[Federal Register Volume 72, Number 7 (Thursday, January 11, 2007)]
[Rules and Regulations]
From the Federal Register Online via the Government Publishing Office [www.gpo.gov]
[FR Doc No: E7-255]
ENVIRONMENTAL PROTECTION AGENCY
40 CFR Parts 52 and 81
Determination of Attainment, Approval and Promulgation of
Implementation Plans and Designation of Areas for Air Quality Planning
Purposes; Indiana; Redesignation of the Allen County 8-hour Ozone
Nonattainment Area to Attainment
AGENCY: Environmental Protection Agency (EPA).
ACTION: Final rule.
SUMMARY: On May 30, 2006, the Indiana Department of Environmental
Management (IDEM), submitted a request to redesignate the Allen County,
Indiana, (Fort Wayne) nonattainment area to attainment of the 8-hour
ozone National Ambient Air Quality Standard (NAAQS). In this submittal,
IDEM also requested EPA approval of an Indiana State Implementation
Plan (SIP) revision containing a 14-year maintenance plan for Allen
County. EPA is making a determination that the Allen County, Indiana
ozone nonattainment area has attained the 8-hour ozone NAAQS. This
determination is based on three years of complete, quality-assured
ambient air quality monitoring data for the 2003-2005 ozone seasons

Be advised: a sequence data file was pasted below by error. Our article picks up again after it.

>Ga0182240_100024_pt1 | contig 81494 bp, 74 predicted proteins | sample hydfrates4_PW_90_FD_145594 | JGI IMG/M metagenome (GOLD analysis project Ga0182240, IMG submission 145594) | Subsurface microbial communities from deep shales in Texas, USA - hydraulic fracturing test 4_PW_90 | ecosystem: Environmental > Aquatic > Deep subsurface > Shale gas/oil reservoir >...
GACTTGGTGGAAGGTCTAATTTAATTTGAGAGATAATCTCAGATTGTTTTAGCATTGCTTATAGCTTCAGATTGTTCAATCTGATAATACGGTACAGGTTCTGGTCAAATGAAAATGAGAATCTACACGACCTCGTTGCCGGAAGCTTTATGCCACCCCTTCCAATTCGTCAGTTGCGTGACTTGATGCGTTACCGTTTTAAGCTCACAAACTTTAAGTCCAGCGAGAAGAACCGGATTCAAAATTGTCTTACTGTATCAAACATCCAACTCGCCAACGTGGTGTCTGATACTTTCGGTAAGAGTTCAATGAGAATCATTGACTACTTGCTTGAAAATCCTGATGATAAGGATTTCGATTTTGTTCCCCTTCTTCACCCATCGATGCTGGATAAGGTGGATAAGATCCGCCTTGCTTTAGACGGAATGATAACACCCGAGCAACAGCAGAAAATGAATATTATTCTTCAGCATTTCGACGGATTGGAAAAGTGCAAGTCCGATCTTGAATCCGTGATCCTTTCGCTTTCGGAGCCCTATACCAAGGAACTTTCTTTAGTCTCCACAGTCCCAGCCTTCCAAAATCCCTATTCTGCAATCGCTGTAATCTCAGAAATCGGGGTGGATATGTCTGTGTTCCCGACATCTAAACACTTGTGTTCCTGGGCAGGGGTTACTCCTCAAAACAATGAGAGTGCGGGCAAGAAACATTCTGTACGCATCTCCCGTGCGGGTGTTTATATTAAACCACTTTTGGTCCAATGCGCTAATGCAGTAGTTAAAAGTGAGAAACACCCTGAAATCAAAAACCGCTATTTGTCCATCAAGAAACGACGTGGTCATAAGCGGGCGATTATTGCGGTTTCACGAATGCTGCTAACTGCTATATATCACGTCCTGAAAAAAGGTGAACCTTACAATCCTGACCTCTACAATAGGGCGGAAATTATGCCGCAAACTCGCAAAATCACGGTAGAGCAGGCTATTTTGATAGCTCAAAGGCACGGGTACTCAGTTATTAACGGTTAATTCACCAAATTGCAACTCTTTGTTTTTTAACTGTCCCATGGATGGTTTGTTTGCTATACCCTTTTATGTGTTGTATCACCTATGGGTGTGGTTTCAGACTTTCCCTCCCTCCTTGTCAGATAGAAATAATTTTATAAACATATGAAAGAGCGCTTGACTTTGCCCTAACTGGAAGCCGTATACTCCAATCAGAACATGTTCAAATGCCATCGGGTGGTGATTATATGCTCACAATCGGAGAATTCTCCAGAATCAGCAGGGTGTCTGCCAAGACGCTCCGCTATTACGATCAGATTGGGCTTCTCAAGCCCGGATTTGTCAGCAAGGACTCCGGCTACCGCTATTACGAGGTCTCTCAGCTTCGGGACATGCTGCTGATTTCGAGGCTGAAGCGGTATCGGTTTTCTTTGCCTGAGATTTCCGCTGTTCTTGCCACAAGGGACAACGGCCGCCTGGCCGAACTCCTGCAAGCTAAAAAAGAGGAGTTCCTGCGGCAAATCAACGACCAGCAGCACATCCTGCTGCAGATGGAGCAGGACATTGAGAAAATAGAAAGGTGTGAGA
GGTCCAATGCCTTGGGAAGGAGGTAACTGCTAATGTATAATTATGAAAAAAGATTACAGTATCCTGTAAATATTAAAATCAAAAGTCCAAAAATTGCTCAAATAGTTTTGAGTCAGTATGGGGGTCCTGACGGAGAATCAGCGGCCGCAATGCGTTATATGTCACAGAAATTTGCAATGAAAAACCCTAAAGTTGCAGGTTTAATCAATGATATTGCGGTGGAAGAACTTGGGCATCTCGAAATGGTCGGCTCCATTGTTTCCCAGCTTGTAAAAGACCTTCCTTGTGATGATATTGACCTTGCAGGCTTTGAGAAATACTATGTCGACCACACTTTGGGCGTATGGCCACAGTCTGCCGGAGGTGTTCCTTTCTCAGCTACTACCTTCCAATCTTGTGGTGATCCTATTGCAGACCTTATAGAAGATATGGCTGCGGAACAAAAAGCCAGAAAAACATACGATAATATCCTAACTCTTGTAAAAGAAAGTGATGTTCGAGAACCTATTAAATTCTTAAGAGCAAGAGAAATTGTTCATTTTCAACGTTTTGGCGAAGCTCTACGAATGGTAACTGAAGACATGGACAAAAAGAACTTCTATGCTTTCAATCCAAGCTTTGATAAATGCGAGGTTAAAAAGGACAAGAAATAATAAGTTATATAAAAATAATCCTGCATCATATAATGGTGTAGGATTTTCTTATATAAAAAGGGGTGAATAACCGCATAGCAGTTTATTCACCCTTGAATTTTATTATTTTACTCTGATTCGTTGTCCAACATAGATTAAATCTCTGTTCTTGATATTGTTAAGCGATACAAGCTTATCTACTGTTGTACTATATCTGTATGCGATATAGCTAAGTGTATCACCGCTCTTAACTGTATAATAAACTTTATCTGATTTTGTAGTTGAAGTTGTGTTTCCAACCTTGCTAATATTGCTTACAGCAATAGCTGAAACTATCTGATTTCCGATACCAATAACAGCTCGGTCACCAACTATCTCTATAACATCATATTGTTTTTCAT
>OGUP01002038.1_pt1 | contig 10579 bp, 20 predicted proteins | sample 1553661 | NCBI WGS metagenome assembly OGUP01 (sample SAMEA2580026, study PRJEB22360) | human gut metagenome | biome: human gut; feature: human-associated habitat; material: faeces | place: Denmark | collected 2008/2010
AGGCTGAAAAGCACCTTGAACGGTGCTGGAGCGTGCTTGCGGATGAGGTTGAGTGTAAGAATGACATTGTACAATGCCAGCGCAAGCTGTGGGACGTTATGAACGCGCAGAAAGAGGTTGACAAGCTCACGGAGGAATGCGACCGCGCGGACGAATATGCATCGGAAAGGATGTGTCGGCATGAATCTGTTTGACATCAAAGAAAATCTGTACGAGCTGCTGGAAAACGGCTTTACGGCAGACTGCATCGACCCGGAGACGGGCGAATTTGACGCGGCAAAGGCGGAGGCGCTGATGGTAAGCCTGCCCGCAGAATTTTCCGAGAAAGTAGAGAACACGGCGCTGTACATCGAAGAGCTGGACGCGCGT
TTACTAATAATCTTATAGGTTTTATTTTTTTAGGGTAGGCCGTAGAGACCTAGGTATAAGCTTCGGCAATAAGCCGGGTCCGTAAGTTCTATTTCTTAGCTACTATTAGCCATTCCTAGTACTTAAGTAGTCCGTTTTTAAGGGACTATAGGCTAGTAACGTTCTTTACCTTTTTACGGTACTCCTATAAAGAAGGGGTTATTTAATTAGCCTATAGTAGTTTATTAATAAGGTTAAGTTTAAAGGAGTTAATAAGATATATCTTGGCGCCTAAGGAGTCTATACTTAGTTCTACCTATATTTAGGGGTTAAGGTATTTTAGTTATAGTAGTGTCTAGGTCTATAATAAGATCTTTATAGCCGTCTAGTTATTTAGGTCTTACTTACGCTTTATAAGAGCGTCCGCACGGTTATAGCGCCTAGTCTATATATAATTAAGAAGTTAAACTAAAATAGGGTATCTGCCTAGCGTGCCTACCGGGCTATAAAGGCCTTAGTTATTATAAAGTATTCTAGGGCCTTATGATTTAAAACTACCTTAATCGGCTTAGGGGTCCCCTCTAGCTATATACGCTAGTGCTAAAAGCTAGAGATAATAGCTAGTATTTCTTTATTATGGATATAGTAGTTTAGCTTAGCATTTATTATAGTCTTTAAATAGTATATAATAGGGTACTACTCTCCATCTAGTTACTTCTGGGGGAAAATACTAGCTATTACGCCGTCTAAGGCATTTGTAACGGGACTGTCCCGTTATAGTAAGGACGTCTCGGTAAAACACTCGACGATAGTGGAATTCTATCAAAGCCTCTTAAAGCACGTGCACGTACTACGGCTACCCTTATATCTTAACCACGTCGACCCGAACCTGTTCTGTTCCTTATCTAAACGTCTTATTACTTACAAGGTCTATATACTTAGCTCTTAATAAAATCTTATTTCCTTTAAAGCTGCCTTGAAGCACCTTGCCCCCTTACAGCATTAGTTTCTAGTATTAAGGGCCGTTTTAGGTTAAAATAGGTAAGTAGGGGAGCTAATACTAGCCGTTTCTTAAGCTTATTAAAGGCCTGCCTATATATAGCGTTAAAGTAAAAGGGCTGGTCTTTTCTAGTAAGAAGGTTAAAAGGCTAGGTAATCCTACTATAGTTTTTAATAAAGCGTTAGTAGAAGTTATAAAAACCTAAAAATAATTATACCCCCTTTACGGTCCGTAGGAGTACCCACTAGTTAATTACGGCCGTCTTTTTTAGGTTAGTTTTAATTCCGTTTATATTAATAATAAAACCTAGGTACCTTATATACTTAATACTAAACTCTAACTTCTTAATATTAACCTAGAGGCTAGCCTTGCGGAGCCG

that demonstrate that the 8-hour ozone NAAQS has been attained in the
area. Quality-assured monitoring data for 2006 show that the area
continues to attain the standard. EPA is also approving the request to
redesignate the area to attainment for the 8-hour ozone standard. EPA's
approval of the 8-hour ozone redesignation request is based on its
determination that Allen County, Indiana has met the criteria for
redesignation to attainment specified in the Clean Air Act (CAA). EPA
is also approving as a SIP revision the State's maintenance plan for
the area. Further, EPA is approving, for purposes of transportation
conformity, the motor vehicle emission budgets (MVEBs) for the year
2020 that are contained in the 14-year, 8-hour ozone maintenance plan
for Allen County.
DATES: This final rule is effective on February 12, 2007.
ADDRESSES: EPA has established a docket for this action under Docket ID